Wednesday, March 23, 2005

When Mormons Attack

I was minding my own business, walking through a quiet area of York this afternoon when someone hailed me. I didn't hear what he said, so I turned to face him - a dapper bloke in a suit with a neat leather carrycase under his arm. 'Bollocks', I thought, it's either a drunken office worker looking for trouble, or, worse than that, a fucking Mormon'.

'How you doing today, sir?' This time I heard it properly. It was delivered in a breezy American accent. Bugger - it is a fucking Mormon.

'I'm fine.' I replied, desperately trying to think of some way of getting out of the inevitable button holing to follow.

'I'm from the Church of Jesus Christ and the Latter Day Saints' continued the impossibly cheerful voice, 'and I wonder if I could have a minute of your time today?'. His eyes had the unmistakable half-insane gleam of the religious fanatic.

Now I'd stopped walking and the besuited god-botherer was facing me square on. The last time I was accosted by an Evangelical in the street, I'd gone through the usual motions and found the usual escape strategy - 'sorry, can't stop. Got an urgent appointment somewhere' - but I'd left thinking, 'the next time I meet one, I'll try and argue. Surely, the cold blast of some form of rational argument would knock the buggers for six'. But now, in the presence of that mad-eyed stare and that terrible, insistent mid-West accent, I felt my knees going to jelly and a surge of something between fear and anger sweeping through my chest. There was no way I could engage in a proper argument with this man - my mind was somewhere near blind panic. What is it about Evangelicals that has this effect on me? I can argue quite calmly with Tories, liberals, UKIP supporters - but Mormons scare the living shit out of me.

'Have you ever considered the big questions in life?' the Mormon goes on 'I'd like to talk to you about Jesus and the promise...'

'I'm sorry, I'm a socialist' I blurted out as I tried to walk off (why was I 'sorry'?). I must have hoped that this would get the guy to back off. He seemed taken aback for half a second. He was probably thinking 'Yeah this guy's one of Satan's disciples all right'. But he rapidly gathered himself together and launched back into the attempted conversion.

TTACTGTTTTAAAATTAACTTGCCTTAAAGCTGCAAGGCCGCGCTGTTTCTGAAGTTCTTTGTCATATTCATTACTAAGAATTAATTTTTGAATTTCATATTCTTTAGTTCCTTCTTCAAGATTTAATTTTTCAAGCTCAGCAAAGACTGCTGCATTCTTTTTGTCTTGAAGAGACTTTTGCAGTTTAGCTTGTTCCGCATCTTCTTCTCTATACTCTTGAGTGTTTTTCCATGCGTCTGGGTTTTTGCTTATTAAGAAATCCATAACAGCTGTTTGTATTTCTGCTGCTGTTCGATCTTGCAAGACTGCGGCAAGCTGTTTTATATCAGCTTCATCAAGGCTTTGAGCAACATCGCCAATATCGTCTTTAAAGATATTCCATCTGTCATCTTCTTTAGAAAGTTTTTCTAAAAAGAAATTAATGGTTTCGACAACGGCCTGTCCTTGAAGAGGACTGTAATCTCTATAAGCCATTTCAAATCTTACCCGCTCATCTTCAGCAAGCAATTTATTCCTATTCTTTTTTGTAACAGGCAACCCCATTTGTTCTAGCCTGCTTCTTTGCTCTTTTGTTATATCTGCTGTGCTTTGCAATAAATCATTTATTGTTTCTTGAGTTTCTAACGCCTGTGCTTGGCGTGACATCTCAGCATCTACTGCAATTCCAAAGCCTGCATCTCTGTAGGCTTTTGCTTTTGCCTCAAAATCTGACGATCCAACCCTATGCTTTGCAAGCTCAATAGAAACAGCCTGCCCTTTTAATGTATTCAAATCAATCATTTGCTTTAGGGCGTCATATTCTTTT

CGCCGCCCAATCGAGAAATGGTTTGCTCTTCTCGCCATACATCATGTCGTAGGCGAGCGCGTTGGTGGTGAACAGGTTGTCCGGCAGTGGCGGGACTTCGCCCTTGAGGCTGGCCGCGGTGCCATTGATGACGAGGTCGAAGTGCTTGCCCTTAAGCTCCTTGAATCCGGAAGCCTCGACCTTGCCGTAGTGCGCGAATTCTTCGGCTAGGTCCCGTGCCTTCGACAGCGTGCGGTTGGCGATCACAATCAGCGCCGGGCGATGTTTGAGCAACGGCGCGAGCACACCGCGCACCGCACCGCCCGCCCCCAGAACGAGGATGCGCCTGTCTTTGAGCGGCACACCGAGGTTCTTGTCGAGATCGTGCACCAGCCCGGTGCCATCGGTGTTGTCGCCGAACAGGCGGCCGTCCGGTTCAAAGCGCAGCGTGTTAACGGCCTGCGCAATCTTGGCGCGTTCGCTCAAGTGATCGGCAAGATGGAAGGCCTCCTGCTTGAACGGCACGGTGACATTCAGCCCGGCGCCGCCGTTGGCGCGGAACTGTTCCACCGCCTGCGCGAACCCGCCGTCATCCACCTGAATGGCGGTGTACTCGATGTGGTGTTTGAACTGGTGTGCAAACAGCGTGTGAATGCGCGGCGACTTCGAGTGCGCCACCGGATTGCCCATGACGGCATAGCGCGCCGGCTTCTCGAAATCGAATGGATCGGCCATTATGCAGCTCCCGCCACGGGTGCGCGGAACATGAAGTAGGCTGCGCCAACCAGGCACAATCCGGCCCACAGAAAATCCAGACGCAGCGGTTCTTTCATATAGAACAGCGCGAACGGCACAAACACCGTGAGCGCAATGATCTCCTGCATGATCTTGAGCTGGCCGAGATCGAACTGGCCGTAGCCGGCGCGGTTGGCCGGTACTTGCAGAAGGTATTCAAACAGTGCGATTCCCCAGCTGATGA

'Oh, well, you know, Jesus accepts everyone, no matter who they are..' etc etc

What I should have done at this point was ask him whether the Church of the Latter Day Saints had anything to say about Third World poverty, US Imperialism, the war in Iraq and so on. I should have asked him whether The Church of the Latter Day Saints fights against starvation, oppression and the disgusting inequalities of wealth presided over by the Bush administration and all the rest of it. But I didn't. I just got mad/scared and I couldn't think straight. I mumbled something about having to be somewhere else and started to walk away very quickly.

'Well, you have a great day now won't you?' the man called after me. Maddeningly, there was no option but to return the pleasantry over my shoulder.

Next time, I'll try to hold my nerve.

Tuesday, March 15, 2005

Chavismo and Poulantzas

No, nothing to do with 'chavs' - that rather unpleasant and snobbish term of abuse used to describe urban, underclass kids. I'm referring to the political phenomenon in Venezuela. I must admit that I've not been following political events in Venezuela very closely recently, but I occasionally pop in to Venezuela to get the latest (S.U.N., too, is good for Venezuelan info). I'm quite a big fan of Chavez and, although there are clearly faults in the politics of the movement that surrounds him, I can't stand those holier-than-thou European and North American lefties who constantly snipe at him (as I'm sure I've mentioned before somewhere).

One article that caught my attention recently was this one, which discusses, amongst other things, the nature and structure of pro-Chavez mobilisation. The central idea seems to be that Chavismo seeks to combine struggle both within and outside the established institutional structures of the Venezuelan state. It makes use of the structures of 'bourgeois'*, representative democracy while, at the same time, it seeks to encourage the proliferation of decentralised, grass-roots forms of participatory democracy (what us socialists might call workers' councils or soviets if we're feeling like sticking our necks out) . Chavismo is then, in some ways, a very interesting attempt to by-pass the hoary old reform/revolution dichotomy - an attempt to combine direct (council) and representative (parliamentary) forms of democracy in the transition to a socialist order.

In fact, the strategy of Chavismo is strikingly similar to the strategy proposed and theorised by Nicos Poulantzas in his last book, State, Power, Socialism. The greater part of the book is taken up with an analysis of the capitalist state - its form, functions and the mechanisms through which it helps to ensure bourgeois domination and the reproduction of the capitalist mode of production. SPS advances a theory in which (to some extent at least) Poulantzas’ earlier Althusserian structuralist rigidity (see Political Power and Social Classes for example) is relaxed and which offers an analysis of the capitalist state in which state power is regarded less as the effect of the particular place of the political ‘level’ within the overall structural matrix of the CMP and more as the (indirect) expression of the relations of power between classes. The last Chapter of SPS advances a possible strategy for the socialist transformation of society which flows from many of Poulantzas’ conclusions in earlier sections of the book about the nature of capitalist state power.